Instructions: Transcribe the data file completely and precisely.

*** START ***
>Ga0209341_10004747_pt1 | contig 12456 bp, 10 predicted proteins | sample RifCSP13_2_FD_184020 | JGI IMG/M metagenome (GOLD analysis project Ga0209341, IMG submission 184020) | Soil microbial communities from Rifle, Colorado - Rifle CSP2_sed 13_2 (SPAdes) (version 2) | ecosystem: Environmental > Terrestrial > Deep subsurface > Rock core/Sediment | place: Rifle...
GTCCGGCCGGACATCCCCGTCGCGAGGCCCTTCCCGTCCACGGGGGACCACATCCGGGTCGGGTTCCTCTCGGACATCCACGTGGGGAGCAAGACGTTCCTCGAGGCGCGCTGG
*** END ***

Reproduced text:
>Ga0209341_10004747_pt1 | contig 12456 bp, 10 predicted proteins | sample RifCSP13_2_FD_184020 | JGI IMG/M metagenome (GOLD analysis project Ga0209341, IMG submission 184020) | Soil microbial communities from Rifle, Colorado - Rifle CSP2_sed 13_2 (SPAdes) (version 2) | ecosystem: Environmental > Terrestrial > Deep subsurface > Rock core/Sediment | place: Rifle...
GTCCGGCCGGACATCCCCGTCGCGAGGCCCTTCCCGTCCACGGGGGACCACATCCGGGTCGGGTTCCTCTCGGACATCCACGTGGGGAGCAAGACGTTCCTCGAGGCGCGCTGG